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Why ‘CSI: Miami’s Sunglasses Moment Will Never Be Replicated in Any Other Show

Even if you have never seen an episode of CSI: Miami, you know. If you’ve never heard of David Caruso’s Horatio Caine, you know. If you think The Who is from Dr. Seuss (or to really date yourself, the one on first base), you still know. It’s a pop-culture perfect, cold open, pre-credits moment, right up there with anything on Saturday Night Live or The Office. Horatio Caine shows up at a crime scene, gets the rundown of the crime, replies with something like “The verdict is in, Frank…”, pause, puts on the sunglasses, and finishes the quip with a fantastic one-liner “… but the jury is out.” Cue The Who’s “YEEAHH” from “Won’t Get Fooled Again,” opening credits. And it’s used to set up an otherwise dramatic crime procedural.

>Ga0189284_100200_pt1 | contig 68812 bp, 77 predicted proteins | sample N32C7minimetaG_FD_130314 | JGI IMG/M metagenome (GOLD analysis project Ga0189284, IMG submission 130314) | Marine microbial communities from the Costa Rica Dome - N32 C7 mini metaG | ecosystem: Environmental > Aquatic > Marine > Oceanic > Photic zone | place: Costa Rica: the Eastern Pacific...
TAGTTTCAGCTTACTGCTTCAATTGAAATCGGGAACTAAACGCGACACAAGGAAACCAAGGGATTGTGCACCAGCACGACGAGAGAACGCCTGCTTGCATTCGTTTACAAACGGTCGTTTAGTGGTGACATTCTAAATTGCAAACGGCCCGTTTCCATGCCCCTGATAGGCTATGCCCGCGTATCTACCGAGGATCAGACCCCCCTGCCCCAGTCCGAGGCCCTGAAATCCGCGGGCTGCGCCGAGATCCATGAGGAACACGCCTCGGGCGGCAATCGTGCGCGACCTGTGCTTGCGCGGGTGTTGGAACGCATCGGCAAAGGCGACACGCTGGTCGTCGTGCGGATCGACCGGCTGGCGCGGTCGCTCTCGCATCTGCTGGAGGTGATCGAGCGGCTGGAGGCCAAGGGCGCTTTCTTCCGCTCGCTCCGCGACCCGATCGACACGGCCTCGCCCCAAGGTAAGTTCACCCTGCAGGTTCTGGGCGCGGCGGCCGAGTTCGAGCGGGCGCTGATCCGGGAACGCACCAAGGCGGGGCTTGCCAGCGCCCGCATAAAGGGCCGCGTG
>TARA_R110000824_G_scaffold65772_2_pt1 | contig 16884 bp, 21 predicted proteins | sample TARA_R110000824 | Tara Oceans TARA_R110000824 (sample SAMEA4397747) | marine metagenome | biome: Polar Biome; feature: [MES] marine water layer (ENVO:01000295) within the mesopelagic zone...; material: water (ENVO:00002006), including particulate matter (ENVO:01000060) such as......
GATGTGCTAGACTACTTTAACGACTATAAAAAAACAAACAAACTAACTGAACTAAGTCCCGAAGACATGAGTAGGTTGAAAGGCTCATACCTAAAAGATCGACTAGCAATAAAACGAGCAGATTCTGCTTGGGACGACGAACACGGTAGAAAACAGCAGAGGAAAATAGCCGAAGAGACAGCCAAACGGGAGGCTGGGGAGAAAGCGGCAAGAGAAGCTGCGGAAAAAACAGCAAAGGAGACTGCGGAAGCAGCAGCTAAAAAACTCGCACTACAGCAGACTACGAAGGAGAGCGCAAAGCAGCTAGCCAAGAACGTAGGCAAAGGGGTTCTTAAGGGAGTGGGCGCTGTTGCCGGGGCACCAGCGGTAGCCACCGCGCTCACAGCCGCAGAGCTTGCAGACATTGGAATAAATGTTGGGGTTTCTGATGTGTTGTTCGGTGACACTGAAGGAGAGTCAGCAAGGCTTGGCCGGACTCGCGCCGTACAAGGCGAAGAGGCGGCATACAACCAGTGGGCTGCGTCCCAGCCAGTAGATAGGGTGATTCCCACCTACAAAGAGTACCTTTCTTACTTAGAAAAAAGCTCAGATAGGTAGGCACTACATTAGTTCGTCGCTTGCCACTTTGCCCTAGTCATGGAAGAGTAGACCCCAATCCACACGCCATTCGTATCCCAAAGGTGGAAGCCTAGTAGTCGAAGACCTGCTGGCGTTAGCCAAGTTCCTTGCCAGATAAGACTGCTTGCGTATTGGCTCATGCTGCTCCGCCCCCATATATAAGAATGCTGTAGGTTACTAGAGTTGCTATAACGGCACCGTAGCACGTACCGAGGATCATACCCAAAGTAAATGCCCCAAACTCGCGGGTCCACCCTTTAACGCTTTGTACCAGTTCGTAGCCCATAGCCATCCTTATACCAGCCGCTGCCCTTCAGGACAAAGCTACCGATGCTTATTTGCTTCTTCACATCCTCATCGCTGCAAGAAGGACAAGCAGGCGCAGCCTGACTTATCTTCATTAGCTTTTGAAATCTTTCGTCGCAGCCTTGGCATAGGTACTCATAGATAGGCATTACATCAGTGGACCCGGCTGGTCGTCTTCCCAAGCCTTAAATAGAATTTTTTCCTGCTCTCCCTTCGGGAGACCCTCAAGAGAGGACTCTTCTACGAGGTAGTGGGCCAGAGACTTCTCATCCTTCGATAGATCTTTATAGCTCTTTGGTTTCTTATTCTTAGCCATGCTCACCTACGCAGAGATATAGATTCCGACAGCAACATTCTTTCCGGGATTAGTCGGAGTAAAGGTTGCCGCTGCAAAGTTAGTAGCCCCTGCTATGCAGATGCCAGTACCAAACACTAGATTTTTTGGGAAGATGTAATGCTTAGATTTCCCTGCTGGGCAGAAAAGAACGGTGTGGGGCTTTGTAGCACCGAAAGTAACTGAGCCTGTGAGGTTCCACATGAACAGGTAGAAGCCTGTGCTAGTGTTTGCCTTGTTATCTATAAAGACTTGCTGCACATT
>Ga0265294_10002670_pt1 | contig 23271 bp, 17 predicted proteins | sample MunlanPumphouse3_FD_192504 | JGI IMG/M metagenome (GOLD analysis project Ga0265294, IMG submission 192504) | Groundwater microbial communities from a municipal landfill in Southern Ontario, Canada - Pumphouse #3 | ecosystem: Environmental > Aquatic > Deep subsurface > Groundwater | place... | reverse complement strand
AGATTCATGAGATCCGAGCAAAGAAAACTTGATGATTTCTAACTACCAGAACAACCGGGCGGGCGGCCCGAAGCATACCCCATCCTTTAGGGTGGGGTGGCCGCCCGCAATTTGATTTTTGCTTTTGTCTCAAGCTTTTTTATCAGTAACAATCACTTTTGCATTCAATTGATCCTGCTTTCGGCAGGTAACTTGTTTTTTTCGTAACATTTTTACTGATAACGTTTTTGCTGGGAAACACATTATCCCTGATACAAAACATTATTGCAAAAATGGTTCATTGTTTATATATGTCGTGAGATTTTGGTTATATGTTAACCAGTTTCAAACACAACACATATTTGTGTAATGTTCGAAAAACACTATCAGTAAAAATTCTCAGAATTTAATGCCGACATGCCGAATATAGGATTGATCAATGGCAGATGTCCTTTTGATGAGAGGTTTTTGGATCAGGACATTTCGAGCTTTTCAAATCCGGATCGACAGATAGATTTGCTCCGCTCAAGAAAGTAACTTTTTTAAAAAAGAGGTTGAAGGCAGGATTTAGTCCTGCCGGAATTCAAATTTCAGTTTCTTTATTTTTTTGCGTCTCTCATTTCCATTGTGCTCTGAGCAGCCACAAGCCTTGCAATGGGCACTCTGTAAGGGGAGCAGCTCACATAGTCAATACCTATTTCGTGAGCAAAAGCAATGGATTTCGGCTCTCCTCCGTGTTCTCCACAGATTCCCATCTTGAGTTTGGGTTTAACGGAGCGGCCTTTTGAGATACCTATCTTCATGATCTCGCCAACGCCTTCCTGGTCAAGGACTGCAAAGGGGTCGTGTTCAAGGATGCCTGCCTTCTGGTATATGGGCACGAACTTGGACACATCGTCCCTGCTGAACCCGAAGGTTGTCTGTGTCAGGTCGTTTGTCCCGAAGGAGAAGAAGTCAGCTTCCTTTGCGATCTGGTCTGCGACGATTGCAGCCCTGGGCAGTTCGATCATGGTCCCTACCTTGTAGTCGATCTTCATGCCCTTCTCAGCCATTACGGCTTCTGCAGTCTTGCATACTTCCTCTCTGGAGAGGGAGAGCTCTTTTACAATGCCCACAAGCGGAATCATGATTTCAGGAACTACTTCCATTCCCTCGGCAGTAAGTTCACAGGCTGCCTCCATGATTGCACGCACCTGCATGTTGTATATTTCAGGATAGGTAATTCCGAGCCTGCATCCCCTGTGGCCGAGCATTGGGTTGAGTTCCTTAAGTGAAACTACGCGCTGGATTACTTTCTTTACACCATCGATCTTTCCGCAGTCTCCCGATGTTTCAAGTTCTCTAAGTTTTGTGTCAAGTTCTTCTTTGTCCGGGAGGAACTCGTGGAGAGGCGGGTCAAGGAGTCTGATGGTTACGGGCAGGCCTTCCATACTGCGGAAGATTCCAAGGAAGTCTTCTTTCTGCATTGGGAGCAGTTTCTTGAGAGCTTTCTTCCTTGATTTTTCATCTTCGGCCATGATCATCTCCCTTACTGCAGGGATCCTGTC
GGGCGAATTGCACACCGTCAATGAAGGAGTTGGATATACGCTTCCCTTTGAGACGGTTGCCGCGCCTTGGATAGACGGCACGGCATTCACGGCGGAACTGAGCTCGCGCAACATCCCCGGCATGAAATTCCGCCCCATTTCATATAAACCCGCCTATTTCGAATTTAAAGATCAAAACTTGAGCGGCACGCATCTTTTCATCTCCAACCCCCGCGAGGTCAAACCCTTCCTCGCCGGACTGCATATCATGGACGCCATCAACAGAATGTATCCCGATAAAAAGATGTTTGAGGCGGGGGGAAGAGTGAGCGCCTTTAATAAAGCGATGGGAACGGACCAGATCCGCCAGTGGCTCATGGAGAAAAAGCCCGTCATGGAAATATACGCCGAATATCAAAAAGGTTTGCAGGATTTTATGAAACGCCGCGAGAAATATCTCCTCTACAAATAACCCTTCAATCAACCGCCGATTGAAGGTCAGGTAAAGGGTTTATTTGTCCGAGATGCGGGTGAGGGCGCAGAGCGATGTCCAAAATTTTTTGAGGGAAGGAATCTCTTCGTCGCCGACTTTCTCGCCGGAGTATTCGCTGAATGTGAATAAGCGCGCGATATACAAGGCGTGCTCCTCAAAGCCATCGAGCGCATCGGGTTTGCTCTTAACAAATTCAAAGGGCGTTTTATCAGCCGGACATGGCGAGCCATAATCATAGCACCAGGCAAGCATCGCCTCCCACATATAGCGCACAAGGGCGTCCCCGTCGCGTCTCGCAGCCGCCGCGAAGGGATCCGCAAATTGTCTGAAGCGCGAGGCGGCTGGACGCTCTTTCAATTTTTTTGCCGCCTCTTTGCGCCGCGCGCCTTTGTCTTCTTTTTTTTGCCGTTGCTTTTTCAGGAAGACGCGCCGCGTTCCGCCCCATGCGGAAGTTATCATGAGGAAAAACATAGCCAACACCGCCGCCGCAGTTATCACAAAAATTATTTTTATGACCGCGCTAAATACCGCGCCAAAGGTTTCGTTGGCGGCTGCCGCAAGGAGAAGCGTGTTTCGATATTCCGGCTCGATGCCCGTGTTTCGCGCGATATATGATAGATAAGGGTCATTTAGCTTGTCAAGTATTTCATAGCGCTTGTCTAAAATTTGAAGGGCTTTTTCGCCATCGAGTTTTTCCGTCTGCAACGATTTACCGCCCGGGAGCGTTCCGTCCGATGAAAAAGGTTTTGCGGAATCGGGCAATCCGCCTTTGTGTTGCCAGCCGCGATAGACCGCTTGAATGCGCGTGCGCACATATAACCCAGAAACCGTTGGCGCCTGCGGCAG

CSI: Miami is the first spin-off of CSI: Crime Scene Investigation, and proved to be just as popular as its kin, running for a full 10 seasons before being canceled in 2012. What works in the series’ favor is having used the CSI template and shifting it to the Sunshine State. But what really sets it apart is its Horatio Caine “sunglasses moments” cold opens. Some are darkly comic, others are not, but it’s the same routine: start to say something, sunglasses, finish saying something, starting every episode like clockwork. So to really understand the rationale behind why they will never be replicated again, one has to appreciate the cleverness of the moments, delivered in a brilliant deadpan that rivals Leslie Nielsen’s Frank Drebin.


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